There was a four way battle for the lead at the start of the second heat between Williamson, Maskell (who made a great start), Mass and Lamplough who quickly pulled away from Hull, Radmyr and Bond. Williamson was doing most of the leading although Maskell kept putting the nose of the Chevron ahead out of Gerards, ultimately however Maskell found himself baulked twice by backmarkers so it was the March driver who took the win with the Chevron driver as runner up. Mass and Lamplough took third and fourth whilst Bond had a run in with Werner at the hairpin and fell away to seventh.
The heavens opened once again before the final and although it had stopped raining by the time the cars formed up on the grid it was still damp enough that everybody ran wets, most using the Dunlop wet although Walker and Sutcliffe used Firestone’s knobbly wet and Lawrence and Mallock opted to us F Ford Firestone Torinos whilst Radmyr had to use slicks as he had no wets.
Williamson got the best start and at the end of the first lap the March driver led from Mass, Maskell who was unhappy with the Chevron in the wet, Vandervell, Lawrence, Walker, Bond, Hull, Thompson, Sutcliffe, Purley, Jones, McInerney, Radmyr, Longman, Mallock, O’Brien, Bisignano, Persson and Bourgoignie. Williamson and Mass soon built up a gap over the rest who were getting bottled up behind Maskell whilst Sutcliffe and McInerney took each other out at Gerards. Lawrence managed to get past Maskell on lap 3 but in vain as his gear lever broke the following lap forcing him into retirement. Walker was next to take third on lap 5 but he was already a huge 16.5 seconds behind Williamson and Mass but not deterred the Lotus driver put his head down and started to claw back the deficit. As he passed the pits on lap 8 Williamson was pointing at his engine and it could be heard misfiring, possibly due to water in the electrical system.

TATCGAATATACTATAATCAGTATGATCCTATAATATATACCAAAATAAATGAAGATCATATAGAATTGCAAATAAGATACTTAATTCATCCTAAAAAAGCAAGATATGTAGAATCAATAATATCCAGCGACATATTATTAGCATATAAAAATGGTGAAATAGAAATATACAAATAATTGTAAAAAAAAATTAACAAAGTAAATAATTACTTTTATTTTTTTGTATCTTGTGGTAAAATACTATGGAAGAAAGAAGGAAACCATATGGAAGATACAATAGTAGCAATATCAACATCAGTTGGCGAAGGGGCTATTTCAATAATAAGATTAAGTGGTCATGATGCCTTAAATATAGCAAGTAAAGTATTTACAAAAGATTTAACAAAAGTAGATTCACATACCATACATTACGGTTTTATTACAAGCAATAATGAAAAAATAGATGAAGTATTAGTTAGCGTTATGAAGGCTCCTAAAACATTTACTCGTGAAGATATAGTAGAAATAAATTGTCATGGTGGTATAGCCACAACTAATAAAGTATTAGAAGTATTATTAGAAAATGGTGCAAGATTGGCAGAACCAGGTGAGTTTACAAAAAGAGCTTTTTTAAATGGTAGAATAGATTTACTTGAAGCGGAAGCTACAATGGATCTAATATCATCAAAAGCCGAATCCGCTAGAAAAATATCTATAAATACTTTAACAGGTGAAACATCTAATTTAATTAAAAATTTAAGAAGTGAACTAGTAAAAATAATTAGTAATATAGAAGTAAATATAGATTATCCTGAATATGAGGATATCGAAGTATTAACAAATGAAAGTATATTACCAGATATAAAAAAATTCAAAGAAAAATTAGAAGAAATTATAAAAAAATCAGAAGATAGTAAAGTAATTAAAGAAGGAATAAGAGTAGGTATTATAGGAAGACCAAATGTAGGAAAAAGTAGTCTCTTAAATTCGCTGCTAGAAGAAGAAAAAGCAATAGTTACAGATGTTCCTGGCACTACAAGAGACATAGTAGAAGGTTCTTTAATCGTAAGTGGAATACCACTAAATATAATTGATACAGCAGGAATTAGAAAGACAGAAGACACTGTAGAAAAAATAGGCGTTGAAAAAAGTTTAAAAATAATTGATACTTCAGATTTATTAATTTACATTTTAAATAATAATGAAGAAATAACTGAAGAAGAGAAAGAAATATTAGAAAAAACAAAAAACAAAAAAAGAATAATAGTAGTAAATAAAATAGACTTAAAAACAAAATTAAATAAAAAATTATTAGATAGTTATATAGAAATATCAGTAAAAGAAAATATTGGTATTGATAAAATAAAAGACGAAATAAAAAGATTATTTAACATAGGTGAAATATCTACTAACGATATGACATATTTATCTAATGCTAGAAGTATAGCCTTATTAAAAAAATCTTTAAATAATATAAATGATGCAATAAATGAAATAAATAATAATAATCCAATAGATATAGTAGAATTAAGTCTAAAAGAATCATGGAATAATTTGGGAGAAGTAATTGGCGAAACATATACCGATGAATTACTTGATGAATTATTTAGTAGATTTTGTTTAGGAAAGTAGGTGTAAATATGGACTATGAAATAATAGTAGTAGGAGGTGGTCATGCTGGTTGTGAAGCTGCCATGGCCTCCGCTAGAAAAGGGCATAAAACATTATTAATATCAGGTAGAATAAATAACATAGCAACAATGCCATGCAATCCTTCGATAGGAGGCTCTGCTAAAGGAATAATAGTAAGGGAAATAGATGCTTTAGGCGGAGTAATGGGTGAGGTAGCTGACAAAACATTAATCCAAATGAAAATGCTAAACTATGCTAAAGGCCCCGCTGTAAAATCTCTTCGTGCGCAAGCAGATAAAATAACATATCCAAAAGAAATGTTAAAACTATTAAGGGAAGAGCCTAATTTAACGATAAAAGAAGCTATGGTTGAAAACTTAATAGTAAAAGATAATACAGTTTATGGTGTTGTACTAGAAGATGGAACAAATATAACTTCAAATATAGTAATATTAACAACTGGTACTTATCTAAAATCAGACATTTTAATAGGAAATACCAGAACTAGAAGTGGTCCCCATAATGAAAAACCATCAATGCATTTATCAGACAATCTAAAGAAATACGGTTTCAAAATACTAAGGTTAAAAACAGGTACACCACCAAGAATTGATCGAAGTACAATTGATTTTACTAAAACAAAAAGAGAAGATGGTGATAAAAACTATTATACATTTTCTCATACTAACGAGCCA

Despite his engine problems Williamson was driving as fast as he could and Mass was only making small inroads into his lead and by lap 14 the German was still 3 seconds behind the leader although the amazing Walker was now right on the tail of the second placed Brabham. However Walker found it very hard to get ahead of Mass as although the racing line was by now quite dry it was still very wet everywhere else making outbraking very tricky. Eventually on lap 20 Walker made it into second place by getting past Mass at Stebbe but it took him 8 more laps to catch Williamson whose engine was now running cleanly again. Lap 29 saw Walker take the lead into the Esses and in the remaining laps he pulled out a 4 second gap over Williamson in what was a very impressive victory.
Maskell had slipped right back as his brakes disappeared and it was Bond who had moved up to fourth, but he had to give way to Vandervell and Purley in the dying laps although he just managed to fight off Thompson who was also suffering from wet electrics. Maskell’s unhappy weekend finished on the last lap when he came round Gerards to find Radmyr and Persson sideways across the track which resulted in all three cars suffering damage. Bisignano also did his March no good at all with his second accident of the meeting at the Esses.